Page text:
I don't mean to pick on them, but since they are the most popular and the people who made pull requests popular, let's use GitHub's implementation of pull requests to demonstrate my point.

I posit that in order for us to author more, smaller changes, we must either a) create more, smaller pull requests or b) have pull request reviews put emphasis on the individual commits (as opposed to the overall merge diff). Let's examine these individually.

If we were to author more, smaller pull requests, this would seemingly necessitate the need for dependencies between pull requests in order to maintain velocity. And dependencies between pull requests adds a potentially prohibitive amount of overhead. Let me explain. We don't want to sacrifice the overall rate at which authors and maintainers are able to integrate proposed changes. If we were to split existing proposed changes into more, smaller pull requests, we would have a lot more pull requests. Without dependencies between them, authors could wait for each pull request to be integrated before sending the next one. But this would incur more round trips between author and integrator and would almost certainly slow down the overall process. That's not desirable. The obvious mitigation to that is to allow multiple, related pull requests in flight simultaneously. But this would necessitate the invention of dependencies between pull requests in order to track relationships so one pull request doesn't integrate before another it logically depends on. This is certainly technically doable. But it imposes considerable overhead of its own. How do you define dependencies? Are dependencies automatically detected or updated based on commits in a DAG? If yes, what happens when you force push and it is ambiguous whether a new commit is a logically new commit or a successor of a previous one? If no, do you really want to impose additional hurdles on submitters to define dependencies between every pull request? In the extreme case of one pull request per commit, do you make someone submitting a series of say twenty commits and pull requests really annotate nineteen dependencies? That's crazy!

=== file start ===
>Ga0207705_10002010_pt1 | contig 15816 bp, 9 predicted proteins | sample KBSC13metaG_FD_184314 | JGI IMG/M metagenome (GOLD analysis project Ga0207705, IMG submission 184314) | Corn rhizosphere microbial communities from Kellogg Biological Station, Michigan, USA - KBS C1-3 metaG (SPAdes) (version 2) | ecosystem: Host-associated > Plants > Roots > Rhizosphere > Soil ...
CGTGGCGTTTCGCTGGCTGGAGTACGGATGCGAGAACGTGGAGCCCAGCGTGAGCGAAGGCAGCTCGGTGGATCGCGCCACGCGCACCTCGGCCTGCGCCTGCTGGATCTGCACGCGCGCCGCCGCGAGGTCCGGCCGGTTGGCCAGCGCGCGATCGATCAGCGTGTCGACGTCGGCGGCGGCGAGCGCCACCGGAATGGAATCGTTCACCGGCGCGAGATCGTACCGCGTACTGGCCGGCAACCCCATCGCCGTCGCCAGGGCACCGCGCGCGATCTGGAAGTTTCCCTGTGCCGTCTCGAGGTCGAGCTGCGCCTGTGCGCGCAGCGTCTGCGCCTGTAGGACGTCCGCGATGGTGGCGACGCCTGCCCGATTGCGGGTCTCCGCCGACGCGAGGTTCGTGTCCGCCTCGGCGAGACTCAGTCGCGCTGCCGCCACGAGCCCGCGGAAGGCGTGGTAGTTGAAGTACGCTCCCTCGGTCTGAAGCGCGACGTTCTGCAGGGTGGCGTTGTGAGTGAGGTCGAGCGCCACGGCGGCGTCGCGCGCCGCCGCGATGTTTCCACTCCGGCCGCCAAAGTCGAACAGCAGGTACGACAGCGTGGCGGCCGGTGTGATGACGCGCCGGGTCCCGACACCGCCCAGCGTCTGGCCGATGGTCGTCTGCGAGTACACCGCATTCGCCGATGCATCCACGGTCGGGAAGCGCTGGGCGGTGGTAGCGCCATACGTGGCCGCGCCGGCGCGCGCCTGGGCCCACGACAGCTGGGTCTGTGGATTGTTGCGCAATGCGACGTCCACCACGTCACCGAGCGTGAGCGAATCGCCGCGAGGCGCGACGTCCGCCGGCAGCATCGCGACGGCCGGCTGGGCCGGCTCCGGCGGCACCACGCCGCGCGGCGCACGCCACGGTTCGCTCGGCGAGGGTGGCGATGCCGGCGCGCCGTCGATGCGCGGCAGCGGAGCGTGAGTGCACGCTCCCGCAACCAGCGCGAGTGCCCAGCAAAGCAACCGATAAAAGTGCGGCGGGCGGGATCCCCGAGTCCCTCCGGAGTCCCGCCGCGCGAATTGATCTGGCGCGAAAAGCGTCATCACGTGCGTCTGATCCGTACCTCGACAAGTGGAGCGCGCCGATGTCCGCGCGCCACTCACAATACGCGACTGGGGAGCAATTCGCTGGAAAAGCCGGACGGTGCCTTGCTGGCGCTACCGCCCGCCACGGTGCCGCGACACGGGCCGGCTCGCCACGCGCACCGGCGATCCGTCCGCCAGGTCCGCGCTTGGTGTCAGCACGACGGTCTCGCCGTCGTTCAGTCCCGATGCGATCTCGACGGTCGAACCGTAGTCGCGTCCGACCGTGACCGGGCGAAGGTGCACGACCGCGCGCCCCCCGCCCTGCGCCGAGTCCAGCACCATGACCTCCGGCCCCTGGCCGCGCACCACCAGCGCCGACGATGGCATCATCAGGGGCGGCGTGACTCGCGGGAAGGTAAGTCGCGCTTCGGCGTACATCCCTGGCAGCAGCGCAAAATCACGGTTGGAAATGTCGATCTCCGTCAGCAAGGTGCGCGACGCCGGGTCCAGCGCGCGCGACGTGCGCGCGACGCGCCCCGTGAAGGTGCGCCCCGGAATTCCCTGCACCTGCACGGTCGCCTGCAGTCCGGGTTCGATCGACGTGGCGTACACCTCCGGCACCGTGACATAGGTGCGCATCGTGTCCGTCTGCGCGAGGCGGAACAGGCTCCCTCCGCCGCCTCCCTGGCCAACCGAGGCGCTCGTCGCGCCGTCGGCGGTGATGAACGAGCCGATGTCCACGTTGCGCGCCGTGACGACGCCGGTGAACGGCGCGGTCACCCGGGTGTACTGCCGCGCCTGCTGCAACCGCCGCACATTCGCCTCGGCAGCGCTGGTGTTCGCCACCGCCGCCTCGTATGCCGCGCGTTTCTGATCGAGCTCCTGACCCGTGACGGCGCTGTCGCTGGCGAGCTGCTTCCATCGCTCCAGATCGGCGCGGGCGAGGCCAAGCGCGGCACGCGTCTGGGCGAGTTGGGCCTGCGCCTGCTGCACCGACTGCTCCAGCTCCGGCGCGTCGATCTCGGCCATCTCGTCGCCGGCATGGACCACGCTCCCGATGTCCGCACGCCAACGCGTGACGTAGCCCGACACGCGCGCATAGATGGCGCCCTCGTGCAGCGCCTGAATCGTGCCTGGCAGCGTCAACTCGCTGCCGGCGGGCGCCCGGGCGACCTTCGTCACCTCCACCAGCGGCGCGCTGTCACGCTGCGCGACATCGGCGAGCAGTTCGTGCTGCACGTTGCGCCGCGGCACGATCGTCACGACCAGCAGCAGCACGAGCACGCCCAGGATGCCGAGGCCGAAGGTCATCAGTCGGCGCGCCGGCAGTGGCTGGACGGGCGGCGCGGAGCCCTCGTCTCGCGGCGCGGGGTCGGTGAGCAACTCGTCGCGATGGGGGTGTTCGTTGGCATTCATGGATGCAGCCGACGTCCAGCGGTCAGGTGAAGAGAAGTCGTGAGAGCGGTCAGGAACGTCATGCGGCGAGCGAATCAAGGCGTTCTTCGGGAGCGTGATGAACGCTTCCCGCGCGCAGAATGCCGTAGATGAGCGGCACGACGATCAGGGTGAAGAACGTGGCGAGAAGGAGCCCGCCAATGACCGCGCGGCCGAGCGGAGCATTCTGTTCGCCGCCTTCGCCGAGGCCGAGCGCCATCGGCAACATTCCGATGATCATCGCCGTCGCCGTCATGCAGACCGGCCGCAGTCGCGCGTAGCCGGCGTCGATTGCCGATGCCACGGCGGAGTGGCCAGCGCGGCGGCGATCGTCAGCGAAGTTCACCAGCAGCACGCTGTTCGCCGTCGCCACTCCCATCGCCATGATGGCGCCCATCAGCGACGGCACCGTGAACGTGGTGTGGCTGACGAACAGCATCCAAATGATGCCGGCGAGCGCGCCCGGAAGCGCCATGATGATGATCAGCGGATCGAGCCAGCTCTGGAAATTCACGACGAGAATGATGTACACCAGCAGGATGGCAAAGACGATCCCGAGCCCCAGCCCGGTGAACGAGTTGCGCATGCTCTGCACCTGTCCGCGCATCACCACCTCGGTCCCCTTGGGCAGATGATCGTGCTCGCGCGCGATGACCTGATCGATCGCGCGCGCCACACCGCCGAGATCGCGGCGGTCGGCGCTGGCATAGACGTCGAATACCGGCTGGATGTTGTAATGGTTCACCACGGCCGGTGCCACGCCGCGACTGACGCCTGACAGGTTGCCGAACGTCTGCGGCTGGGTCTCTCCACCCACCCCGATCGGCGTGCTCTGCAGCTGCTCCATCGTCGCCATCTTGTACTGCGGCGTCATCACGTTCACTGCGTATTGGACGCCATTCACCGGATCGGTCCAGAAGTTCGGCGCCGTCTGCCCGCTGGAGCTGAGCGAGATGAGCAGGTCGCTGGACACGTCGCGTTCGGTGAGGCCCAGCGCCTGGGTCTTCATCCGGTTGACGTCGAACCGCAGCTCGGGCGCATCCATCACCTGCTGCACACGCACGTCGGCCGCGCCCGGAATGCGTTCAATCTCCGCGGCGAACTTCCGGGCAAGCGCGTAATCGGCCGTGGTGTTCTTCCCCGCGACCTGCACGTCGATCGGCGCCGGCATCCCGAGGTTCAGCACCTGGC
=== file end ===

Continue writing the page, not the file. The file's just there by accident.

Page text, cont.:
There's another, more practical issue at play: the interplay between Git branches and pull requests. As implemented on GitHub, a pull request is tracked by a Git branch. If we have N inter-dependent pull requests, that means N Git branches. In the worst case, we have one Git branch for every Git commit. Managing N in-flight Git branches would be absurd. It would impose considerable overhead on pull request submitters. It would perfectly highlight the inefficiency in Git's game of refs branch management that I blogged about two years ago. (Succinctly, once you are accustomed to workflows - like Mercurial's - which don't require you to name commits or branches, Git's forced naming of branches and all the commands requiring those branch names feels grossly inefficient and a mountain of overhead.) Some tooling could certainly be implemented to enable efficient submission of pull requests. (See ghstack for an example.) But I think the interplay between Git branches and GitHub pull requests is sufficiently complex that the tooling and workflow would be intractable for anything but the most trivial and best-case scenarios. Keep in mind that any sufficiently user-friendly solution to this problem would also entail improving git rebase so it moves branches on rewritten ancestor commits instead of leaving them on the old versions of commits. (Seriously, someone should implement this feature: it arguably makes sense as the default behavior for local branches.) In other words, I don't think you can implement the multiple pull request model reliably and without causing excessive burden on people without fundamentally changing the requirement that a pull request be a Git branch. (I'd love to be proven wrong.)

Therefore, I don't think the more, smaller changes workflow can be easily practiced with multiple pull requests using the common GitHub model without effectively moving the definition of a pull request away from equivalence with a Git branch (more on this later). And I also don't mean to imply that dependencies between pull requests can't be implemented: they can and GitLab is evidence. But GitLab's implementation is somewhat simple and crude (possibly because doing anything more complicated is really hard as I speculate).